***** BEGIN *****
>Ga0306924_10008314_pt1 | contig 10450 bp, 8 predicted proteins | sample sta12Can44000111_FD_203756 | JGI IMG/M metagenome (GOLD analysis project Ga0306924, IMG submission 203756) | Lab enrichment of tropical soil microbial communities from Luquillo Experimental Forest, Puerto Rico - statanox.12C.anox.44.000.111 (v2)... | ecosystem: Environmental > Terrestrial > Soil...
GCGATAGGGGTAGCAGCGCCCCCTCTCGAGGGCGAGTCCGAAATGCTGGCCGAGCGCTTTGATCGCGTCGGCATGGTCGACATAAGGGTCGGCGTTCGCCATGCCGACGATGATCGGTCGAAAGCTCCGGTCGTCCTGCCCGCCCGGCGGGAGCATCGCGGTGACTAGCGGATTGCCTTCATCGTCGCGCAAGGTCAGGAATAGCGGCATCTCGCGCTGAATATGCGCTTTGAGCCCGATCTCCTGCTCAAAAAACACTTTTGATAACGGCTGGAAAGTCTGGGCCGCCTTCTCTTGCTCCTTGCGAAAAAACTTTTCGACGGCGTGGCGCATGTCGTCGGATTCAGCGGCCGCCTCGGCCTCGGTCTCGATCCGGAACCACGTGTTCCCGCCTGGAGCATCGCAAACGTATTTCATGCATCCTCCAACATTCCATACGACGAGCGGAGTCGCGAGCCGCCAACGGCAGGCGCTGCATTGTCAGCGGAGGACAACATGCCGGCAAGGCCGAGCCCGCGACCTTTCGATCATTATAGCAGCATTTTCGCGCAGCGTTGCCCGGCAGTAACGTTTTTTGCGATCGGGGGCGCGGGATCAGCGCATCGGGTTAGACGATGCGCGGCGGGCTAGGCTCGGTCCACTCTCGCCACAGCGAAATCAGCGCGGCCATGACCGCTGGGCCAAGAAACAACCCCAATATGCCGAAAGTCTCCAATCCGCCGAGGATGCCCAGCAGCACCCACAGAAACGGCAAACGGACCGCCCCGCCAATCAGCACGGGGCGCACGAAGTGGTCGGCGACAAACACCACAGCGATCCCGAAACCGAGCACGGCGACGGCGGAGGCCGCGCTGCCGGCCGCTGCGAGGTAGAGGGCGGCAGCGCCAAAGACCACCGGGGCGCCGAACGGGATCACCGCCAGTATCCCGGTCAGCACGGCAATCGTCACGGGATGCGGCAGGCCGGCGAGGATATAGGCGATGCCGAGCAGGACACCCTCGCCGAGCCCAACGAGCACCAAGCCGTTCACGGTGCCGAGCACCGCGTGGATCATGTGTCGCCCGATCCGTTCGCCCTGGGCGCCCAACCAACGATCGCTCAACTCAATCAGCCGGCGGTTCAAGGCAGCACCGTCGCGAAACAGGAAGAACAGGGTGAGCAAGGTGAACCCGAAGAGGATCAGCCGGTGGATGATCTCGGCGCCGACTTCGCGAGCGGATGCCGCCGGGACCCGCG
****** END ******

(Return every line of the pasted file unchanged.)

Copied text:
>Ga0306924_10008314_pt1 | contig 10450 bp, 8 predicted proteins | sample sta12Can44000111_FD_203756 | JGI IMG/M metagenome (GOLD analysis project Ga0306924, IMG submission 203756) | Lab enrichment of tropical soil microbial communities from Luquillo Experimental Forest, Puerto Rico - statanox.12C.anox.44.000.111 (v2)... | ecosystem: Environmental > Terrestrial > Soil...
GCGATAGGGGTAGCAGCGCCCCCTCTCGAGGGCGAGTCCGAAATGCTGGCCGAGCGCTTTGATCGCGTCGGCATGGTCGACATAAGGGTCGGCGTTCGCCATGCCGACGATGATCGGTCGAAAGCTCCGGTCGTCCTGCCCGCCCGGCGGGAGCATCGCGGTGACTAGCGGATTGCCTTCATCGTCGCGCAAGGTCAGGAATAGCGGCATCTCGCGCTGAATATGCGCTTTGAGCCCGATCTCCTGCTCAAAAAACACTTTTGATAACGGCTGGAAAGTCTGGGCCGCCTTCTCTTGCTCCTTGCGAAAAAACTTTTCGACGGCGTGGCGCATGTCGTCGGATTCAGCGGCCGCCTCGGCCTCGGTCTCGATCCGGAACCACGTGTTCCCGCCTGGAGCATCGCAAACGTATTTCATGCATCCTCCAACATTCCATACGACGAGCGGAGTCGCGAGCCGCCAACGGCAGGCGCTGCATTGTCAGCGGAGGACAACATGCCGGCAAGGCCGAGCCCGCGACCTTTCGATCATTATAGCAGCATTTTCGCGCAGCGTTGCCCGGCAGTAACGTTTTTTGCGATCGGGGGCGCGGGATCAGCGCATCGGGTTAGACGATGCGCGGCGGGCTAGGCTCGGTCCACTCTCGCCACAGCGAAATCAGCGCGGCCATGACCGCTGGGCCAAGAAACAACCCCAATATGCCGAAAGTCTCCAATCCGCCGAGGATGCCCAGCAGCACCCACAGAAACGGCAAACGGACCGCCCCGCCAATCAGCACGGGGCGCACGAAGTGGTCGGCGACAAACACCACAGCGATCCCGAAACCGAGCACGGCGACGGCGGAGGCCGCGCTGCCGGCCGCTGCGAGGTAGAGGGCGGCAGCGCCAAAGACCACCGGGGCGCCGAACGGGATCACCGCCAGTATCCCGGTCAGCACGGCAATCGTCACGGGATGCGGCAGGCCGGCGAGGATATAGGCGATGCCGAGCAGGACACCCTCGCCGAGCCCAACGAGCACCAAGCCGTTCACGGTGCCGAGCACCGCGTGGATCATGTGTCGCCCGATCCGTTCGCCCTGGGCGCCCAACCAACGATCGCTCAACTCAATCAGCCGGCGGTTCAAGGCAGCACCGTCGCGAAACAGGAAGAACAGGGTGAGCAAGGTGAACCCGAAGAGGATCAGCCGGTGGATGATCTCGGCGCCGACTTCGCGAGCGGATGCCGCCGGGACCCGCG